No one knows this better than Eric Dezenhall and John Weber, who help companies, politicians, and celebrities get out of various kinds of trouble. In this brutally honest and eye-opening guide, they take you behind the scenes of some of the biggest public relations successesand debaclesof modern business, politics, and entertainment.
Why the 1982 Tylenol cyanide-poisoning case is always cited as the best model for damage control, when in fact it has no relevance to the typical corporate crisis.
Why Audi never fully recovered from driver accusations of “sudden acceleration”despite evidence that nothing was wrong with their cars.
What the crises faced by George W. Bush, Jim McGreevey, Sammy Sosa, Lance Armstrong, Martha Stewart, Coca-Cola, and the Catholic Church have in common . . . and what they don’t.
This new revised edition includes an additional chapter "Our Permanent Leakocracy" including information about WikiLeaks and what that notorious case means for business.
|Publisher:||Easton Studio Press, LLC|
|Edition description:||Revised Edition|
|Product dimensions:||5.40(w) x 8.20(h) x 0.70(d)|
About the Author
Eric Dezenhall is the CEO of Dezenhall Resources in Washington, D.C. He began his career in the White House Office of Communications during the Reagan presidency. Prior to starting his own firm, he worked at an international public relations agency and a political consulting firm. He is also the author of Nail ’Em: Confronting High-Profile Attacks on Celebrities and Businesses. His forthcoming novel The Devil Himself will be published by Thomas Dunne/St. Martin’s in the summer of 2011.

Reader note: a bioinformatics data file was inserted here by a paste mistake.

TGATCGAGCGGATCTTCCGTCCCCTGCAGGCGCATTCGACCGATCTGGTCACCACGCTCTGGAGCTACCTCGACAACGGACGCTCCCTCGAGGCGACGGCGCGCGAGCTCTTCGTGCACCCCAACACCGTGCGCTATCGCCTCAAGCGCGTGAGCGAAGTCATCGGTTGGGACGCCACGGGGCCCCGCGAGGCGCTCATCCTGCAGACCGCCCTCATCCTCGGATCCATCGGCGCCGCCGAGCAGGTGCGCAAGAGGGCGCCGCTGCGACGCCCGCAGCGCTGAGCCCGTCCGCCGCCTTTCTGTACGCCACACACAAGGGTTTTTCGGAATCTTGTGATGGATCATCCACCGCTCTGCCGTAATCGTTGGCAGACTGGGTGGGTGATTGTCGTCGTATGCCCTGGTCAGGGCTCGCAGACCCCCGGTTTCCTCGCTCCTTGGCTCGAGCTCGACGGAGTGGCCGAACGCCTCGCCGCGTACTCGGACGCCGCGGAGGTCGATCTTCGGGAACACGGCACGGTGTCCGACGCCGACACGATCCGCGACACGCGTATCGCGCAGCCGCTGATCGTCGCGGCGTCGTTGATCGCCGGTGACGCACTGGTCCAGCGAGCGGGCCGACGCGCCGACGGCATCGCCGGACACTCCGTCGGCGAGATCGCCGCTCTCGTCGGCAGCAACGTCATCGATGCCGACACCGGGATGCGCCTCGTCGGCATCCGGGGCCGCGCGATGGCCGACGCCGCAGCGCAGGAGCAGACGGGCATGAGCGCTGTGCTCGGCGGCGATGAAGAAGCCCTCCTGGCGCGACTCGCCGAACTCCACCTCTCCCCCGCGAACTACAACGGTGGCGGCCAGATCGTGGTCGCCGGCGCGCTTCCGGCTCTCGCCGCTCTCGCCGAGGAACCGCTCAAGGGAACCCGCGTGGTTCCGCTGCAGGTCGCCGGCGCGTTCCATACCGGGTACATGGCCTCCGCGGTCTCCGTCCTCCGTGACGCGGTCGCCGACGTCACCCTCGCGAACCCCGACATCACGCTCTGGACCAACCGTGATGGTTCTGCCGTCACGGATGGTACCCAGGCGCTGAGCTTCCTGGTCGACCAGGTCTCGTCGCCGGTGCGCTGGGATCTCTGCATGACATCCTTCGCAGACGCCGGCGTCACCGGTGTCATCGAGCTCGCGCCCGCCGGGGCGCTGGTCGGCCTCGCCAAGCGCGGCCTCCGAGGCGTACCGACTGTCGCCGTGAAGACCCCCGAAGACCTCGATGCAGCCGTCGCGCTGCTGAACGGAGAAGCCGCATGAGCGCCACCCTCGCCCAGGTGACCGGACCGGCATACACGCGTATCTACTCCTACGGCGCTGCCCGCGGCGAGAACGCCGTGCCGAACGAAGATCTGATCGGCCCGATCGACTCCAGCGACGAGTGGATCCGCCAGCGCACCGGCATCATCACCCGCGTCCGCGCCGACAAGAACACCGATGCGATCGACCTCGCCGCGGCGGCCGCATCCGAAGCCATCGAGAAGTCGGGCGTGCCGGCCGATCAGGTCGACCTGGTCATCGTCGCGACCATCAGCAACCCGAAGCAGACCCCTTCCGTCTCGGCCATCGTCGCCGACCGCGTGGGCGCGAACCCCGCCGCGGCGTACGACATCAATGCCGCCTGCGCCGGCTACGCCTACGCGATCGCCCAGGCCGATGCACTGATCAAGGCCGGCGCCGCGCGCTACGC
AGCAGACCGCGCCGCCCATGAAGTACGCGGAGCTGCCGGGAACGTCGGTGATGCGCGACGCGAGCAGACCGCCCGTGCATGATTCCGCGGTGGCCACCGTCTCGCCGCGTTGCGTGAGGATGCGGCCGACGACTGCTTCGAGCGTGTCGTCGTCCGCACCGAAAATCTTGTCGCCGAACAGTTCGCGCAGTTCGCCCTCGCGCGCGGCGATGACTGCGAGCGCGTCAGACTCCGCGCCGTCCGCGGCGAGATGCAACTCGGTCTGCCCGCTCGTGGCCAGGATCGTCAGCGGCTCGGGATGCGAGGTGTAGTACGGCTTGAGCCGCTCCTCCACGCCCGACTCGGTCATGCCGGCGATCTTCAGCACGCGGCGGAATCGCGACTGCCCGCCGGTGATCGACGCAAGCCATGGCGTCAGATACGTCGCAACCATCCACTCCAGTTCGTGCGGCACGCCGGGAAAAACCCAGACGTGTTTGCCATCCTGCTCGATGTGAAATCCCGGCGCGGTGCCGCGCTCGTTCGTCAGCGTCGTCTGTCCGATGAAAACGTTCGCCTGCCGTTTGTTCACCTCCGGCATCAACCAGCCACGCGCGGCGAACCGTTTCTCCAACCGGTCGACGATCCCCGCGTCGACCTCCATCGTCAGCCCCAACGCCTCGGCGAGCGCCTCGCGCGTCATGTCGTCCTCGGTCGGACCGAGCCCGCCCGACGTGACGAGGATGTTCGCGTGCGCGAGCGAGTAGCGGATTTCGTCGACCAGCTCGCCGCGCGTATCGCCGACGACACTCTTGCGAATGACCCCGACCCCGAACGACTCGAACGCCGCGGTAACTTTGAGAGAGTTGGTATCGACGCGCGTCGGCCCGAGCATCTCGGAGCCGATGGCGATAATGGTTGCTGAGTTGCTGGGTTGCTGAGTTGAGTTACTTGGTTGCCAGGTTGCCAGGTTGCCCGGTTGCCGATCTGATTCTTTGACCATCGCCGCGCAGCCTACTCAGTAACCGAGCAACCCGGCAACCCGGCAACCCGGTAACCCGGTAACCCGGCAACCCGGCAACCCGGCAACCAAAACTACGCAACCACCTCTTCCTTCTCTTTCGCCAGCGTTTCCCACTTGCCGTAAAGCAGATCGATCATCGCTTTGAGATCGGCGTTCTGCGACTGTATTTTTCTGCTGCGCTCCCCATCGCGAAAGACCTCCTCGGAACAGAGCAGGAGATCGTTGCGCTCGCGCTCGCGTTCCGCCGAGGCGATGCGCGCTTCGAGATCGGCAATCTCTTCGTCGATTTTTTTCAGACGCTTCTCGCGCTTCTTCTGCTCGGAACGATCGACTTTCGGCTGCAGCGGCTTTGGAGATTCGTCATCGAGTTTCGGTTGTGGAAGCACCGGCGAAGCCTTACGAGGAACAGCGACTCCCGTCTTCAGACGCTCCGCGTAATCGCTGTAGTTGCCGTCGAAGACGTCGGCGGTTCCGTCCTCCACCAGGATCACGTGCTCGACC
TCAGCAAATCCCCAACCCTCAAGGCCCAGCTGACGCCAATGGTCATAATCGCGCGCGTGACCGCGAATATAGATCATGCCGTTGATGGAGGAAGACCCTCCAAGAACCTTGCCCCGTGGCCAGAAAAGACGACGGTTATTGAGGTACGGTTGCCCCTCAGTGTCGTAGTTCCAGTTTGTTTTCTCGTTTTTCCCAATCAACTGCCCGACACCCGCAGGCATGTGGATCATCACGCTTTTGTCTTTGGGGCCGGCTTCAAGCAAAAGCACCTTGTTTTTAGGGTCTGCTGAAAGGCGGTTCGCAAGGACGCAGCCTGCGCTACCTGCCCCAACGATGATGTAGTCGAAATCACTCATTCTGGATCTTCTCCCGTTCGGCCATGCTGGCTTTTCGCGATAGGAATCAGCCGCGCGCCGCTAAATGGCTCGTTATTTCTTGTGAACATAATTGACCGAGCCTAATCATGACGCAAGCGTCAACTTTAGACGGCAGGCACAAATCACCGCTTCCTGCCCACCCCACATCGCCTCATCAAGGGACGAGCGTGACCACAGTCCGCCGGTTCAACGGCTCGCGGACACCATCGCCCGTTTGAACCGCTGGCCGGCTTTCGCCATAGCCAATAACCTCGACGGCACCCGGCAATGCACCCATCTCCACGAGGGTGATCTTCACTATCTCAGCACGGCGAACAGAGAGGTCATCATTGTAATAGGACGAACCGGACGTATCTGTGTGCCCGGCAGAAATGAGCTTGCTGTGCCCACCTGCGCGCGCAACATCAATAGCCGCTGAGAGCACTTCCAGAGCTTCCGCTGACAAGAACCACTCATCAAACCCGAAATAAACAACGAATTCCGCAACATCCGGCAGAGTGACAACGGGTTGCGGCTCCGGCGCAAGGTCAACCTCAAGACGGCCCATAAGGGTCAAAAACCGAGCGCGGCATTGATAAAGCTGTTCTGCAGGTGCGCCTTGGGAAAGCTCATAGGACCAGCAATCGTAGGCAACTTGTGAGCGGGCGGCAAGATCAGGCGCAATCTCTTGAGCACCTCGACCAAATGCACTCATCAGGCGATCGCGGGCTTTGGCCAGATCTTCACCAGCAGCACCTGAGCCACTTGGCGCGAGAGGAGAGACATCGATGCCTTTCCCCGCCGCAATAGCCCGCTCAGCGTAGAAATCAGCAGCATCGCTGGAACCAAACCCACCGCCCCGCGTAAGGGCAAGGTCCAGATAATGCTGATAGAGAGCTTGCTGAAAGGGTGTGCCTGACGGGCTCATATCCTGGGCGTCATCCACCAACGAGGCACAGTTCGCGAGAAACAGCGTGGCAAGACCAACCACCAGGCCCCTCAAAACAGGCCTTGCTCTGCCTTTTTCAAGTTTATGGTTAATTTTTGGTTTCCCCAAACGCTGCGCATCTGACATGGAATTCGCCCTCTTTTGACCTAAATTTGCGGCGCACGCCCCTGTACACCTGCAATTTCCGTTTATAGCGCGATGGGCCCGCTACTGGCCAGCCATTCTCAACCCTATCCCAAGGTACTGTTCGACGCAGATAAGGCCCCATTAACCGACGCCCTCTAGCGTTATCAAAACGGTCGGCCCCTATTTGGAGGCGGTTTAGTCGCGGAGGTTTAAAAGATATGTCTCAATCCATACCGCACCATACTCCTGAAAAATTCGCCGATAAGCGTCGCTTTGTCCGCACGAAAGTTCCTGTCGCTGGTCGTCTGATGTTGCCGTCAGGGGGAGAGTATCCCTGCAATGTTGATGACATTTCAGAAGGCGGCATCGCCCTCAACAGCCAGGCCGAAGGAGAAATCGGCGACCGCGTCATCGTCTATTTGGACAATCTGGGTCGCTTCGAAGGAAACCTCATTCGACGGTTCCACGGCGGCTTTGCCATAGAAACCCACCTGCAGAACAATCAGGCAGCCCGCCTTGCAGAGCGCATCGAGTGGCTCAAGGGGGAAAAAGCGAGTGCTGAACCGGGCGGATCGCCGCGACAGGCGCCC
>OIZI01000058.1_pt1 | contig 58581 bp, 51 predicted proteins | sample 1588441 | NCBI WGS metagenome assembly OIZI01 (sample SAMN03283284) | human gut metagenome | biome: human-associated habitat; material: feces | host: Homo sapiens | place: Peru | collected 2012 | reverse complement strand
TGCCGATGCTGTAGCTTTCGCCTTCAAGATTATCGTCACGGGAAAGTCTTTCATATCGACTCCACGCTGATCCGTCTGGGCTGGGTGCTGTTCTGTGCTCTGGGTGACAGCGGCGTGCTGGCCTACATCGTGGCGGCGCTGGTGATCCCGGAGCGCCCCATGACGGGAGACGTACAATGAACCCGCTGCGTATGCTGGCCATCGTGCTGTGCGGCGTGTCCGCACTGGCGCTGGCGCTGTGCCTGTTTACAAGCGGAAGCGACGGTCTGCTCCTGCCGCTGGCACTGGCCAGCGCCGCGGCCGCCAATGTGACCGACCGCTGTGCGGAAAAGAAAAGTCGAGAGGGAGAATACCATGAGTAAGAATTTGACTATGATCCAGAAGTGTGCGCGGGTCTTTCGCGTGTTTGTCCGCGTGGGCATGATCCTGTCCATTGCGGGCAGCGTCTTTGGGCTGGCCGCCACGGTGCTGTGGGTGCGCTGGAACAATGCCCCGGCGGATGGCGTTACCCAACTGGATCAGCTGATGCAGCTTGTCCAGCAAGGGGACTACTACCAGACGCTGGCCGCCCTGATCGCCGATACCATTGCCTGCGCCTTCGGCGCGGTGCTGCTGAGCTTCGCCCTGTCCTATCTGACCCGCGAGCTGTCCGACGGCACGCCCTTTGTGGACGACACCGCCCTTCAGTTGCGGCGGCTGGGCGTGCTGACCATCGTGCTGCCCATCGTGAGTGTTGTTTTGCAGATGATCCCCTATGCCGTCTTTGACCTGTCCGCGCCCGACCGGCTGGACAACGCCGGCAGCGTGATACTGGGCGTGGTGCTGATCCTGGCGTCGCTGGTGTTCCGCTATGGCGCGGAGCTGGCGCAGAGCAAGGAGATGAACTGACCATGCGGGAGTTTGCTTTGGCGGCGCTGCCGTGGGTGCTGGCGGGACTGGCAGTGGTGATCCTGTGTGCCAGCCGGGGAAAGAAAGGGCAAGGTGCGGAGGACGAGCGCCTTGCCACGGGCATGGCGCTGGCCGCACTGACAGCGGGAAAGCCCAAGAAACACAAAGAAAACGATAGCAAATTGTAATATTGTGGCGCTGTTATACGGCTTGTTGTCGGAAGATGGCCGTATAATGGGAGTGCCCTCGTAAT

John Weber is the president of Dezenhall Resources and the firm’s second partner. He oversees client services and is the primary liaison with its affiliate agencies in the United States and Europe. Weber previously served as a senior manager at three of the world’s largest public relations firms. He began his career in marketing and advertising.
Table of Contents
1 The Tylenol Case Isn’t the Model for Every Crisis
2 Know the Difference Between a Nuisance, a Problem, a Crisis, and a Marketplace Assault
3 Blame and Resentment
4 Offense Wins, Defense Loses
5 Cloak Every Argument in a Principle
6 Preach to the Choir
7 Damage Control Means More Than Having
to Say You’re Sorry
8 A Crisis Well Managed Is a Tale of Redemption
9 When You Can’t Make Them Like You, Make Them Stop Attacking You
11 Do the Media’s Job for Them
12 When the Judge and Jury Need to Know
13 Write Your Own Case History
14 Know When to Fold Them
15 The Best Case Studies Are the Ones You’ll Never Hear About
16 In Crisis, Personality Trumps Planning
17 Know Whose Side Your Team Is On
18 The Crisis in Your Future
19 Fighting Back in the Age of YouTube: The Duke Lacrosse Counteroffensive and
A Roundup of Recent Crises
20 Our Permanent Leakocracy